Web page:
Addiction 101: Detoxification

Our island families struggle with addiction. Whether the nationally recognized opioid epidemic, alcohol, marijuana, benzodiazepines, methamphetamine, cocaine or a combination of these and other substances, it is right here in our backyard.

A professional substance use evaluation is an essential first step and medically managed drug withdrawal (detoxification) can be a critical second step to the treatment and recovery process
of addiction.

It can be dangerous to suddenly stop sedative drugs like alcohol and tranquilizers. With these substances, inpatient medically managed withdrawal can avert fatal consequences. When hospitalization is unavailable, limited outpatient detoxification can be accomplished as long as a capable caregiver is able to monitor and administer medications prescribed by a physician.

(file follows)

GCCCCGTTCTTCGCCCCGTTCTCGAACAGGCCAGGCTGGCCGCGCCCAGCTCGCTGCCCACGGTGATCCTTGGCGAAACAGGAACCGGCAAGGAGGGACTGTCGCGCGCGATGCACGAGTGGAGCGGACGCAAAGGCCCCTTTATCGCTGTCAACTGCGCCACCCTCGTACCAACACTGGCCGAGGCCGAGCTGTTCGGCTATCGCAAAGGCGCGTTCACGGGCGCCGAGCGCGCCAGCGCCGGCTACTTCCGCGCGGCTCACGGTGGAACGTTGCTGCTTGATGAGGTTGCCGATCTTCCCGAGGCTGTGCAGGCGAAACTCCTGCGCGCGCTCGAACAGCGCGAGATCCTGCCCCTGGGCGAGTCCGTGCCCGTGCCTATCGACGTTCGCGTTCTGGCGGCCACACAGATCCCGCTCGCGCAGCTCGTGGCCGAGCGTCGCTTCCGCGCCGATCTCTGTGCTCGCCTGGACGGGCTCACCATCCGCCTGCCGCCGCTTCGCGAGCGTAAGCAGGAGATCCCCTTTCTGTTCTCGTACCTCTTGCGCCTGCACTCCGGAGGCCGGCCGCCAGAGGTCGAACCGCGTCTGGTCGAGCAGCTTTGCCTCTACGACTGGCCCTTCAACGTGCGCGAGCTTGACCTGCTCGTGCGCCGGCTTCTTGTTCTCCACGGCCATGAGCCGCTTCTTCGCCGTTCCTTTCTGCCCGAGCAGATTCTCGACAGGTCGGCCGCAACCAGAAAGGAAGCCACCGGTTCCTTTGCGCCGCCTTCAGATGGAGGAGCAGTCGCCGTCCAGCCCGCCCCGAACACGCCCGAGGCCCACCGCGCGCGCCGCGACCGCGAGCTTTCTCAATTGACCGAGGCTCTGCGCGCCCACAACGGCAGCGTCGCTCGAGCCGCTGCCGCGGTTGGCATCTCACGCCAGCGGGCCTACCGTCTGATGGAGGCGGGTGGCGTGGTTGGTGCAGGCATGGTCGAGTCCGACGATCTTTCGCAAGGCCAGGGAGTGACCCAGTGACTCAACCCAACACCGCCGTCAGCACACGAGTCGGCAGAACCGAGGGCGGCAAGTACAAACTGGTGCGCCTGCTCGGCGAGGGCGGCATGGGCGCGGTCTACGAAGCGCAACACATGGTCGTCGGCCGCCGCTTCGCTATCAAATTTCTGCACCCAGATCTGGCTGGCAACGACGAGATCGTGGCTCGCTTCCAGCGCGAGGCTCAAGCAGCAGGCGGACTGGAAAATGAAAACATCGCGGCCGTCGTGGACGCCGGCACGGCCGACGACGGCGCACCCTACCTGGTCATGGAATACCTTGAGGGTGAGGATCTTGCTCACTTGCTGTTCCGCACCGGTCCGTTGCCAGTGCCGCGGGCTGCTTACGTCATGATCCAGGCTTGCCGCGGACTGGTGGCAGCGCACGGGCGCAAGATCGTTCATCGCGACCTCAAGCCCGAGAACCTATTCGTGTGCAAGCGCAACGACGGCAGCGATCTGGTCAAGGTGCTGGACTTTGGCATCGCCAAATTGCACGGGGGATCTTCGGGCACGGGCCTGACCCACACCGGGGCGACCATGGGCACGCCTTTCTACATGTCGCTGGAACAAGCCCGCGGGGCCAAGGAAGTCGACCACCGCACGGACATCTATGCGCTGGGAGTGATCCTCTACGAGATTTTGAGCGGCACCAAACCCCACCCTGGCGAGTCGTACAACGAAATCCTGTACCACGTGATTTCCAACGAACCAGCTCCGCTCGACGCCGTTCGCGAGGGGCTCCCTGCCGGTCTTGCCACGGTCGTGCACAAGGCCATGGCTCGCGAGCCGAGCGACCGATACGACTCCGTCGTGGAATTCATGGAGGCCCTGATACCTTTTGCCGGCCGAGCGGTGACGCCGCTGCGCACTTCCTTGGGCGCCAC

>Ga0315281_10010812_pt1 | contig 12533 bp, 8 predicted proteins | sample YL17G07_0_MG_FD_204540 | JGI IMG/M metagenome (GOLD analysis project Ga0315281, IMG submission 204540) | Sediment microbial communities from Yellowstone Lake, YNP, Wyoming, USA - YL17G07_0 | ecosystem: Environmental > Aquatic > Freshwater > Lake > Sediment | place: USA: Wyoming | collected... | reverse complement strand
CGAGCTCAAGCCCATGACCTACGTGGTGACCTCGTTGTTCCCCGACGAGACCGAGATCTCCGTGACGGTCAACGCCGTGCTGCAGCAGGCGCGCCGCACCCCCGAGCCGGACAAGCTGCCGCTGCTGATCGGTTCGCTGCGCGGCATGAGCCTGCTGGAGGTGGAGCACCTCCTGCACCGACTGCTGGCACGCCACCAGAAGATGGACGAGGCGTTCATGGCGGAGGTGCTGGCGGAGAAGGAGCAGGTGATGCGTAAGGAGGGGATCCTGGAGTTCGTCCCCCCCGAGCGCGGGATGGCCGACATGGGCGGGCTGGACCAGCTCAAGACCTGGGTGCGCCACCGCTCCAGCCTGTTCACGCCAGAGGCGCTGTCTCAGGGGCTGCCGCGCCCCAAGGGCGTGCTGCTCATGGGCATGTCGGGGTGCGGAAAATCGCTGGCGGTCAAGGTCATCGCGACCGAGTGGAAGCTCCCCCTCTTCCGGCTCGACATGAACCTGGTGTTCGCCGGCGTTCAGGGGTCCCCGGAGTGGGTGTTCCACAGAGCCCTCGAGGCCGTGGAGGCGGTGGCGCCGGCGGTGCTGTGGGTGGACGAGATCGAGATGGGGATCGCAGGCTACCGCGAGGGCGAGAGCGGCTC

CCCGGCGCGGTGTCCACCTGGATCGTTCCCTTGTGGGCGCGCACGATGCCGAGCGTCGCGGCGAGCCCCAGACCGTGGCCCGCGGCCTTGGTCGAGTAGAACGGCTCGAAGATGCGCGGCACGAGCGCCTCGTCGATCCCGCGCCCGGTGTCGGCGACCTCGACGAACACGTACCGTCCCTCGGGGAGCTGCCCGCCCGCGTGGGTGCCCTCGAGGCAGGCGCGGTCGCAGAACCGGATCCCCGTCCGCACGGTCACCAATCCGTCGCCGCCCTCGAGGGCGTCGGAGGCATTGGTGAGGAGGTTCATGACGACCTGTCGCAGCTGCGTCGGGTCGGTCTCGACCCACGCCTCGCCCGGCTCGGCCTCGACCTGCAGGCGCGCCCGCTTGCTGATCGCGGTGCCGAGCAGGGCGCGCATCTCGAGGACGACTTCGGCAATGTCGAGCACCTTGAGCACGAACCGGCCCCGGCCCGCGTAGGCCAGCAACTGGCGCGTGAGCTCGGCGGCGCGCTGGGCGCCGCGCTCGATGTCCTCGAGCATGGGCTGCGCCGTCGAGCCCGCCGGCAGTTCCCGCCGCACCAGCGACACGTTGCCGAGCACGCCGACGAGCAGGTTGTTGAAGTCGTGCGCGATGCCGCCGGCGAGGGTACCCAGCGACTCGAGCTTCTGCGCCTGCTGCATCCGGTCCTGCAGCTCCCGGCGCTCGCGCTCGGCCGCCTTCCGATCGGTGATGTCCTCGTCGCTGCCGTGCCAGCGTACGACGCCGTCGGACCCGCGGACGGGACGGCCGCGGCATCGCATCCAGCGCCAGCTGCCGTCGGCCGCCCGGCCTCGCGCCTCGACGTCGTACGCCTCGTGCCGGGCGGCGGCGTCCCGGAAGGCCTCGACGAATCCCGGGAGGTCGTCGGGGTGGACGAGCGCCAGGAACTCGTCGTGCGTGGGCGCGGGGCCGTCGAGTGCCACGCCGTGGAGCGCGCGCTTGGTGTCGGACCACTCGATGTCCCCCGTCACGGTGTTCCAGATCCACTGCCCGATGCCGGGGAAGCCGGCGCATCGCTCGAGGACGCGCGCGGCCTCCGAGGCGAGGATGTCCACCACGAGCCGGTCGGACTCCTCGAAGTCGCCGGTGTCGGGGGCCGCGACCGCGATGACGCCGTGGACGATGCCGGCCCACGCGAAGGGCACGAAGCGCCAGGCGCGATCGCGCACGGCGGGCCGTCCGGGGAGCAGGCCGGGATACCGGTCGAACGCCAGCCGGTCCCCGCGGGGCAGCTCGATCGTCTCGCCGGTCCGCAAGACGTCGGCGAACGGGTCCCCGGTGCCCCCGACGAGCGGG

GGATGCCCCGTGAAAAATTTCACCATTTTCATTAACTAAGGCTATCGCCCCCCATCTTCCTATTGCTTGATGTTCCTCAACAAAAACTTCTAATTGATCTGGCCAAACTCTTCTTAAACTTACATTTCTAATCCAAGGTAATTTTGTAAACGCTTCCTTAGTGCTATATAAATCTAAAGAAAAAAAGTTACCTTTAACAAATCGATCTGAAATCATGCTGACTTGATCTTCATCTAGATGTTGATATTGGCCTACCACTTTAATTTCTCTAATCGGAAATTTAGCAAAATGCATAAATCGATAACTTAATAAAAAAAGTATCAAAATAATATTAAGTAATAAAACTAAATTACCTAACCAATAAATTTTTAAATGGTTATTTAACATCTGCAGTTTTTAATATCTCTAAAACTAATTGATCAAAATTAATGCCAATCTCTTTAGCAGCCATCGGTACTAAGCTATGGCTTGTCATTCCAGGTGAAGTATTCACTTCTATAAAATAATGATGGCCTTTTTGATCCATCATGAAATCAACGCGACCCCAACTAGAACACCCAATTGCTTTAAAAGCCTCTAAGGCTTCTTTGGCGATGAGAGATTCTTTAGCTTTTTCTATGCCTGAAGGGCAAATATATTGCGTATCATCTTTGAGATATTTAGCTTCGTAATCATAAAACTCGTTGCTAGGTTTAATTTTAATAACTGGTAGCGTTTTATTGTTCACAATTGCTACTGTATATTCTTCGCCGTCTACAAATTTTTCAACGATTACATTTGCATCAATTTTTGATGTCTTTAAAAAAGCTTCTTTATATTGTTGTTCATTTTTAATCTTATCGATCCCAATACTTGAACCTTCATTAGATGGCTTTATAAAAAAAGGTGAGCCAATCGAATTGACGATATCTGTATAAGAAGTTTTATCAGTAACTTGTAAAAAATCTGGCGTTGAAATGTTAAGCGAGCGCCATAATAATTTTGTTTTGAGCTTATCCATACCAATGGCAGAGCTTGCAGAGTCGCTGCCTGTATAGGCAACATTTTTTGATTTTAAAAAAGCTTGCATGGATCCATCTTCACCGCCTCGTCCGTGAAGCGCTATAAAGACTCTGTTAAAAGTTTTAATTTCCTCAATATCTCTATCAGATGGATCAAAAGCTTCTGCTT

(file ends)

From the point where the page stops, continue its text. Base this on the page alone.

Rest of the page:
Medically managed substance withdrawal (detoxification) can be a critical second step to propel the treatment and recovery process following the first step of a professional substance use evaluation.

For opioid dependence –which is a part of our national opioid epidemic—
detoxification can usually be completed on an outpatient basis with buprenorphine and naloxone, a medication manufactured in pill or sublingual film.

Another medication, Vivitrol (Naltrexone), is a long acting time release injection that is administered monthly to reduce craving from both alcohol and to block the effects of opiates.

For methamphetamine dependence, there are no current detoxification protocols, but antidepressant medications can be used to help address the symptoms of the withdrawal process.

In all these detoxification/withdrawal management protocols, research indicates counseling as a necessary tool for the recovery process.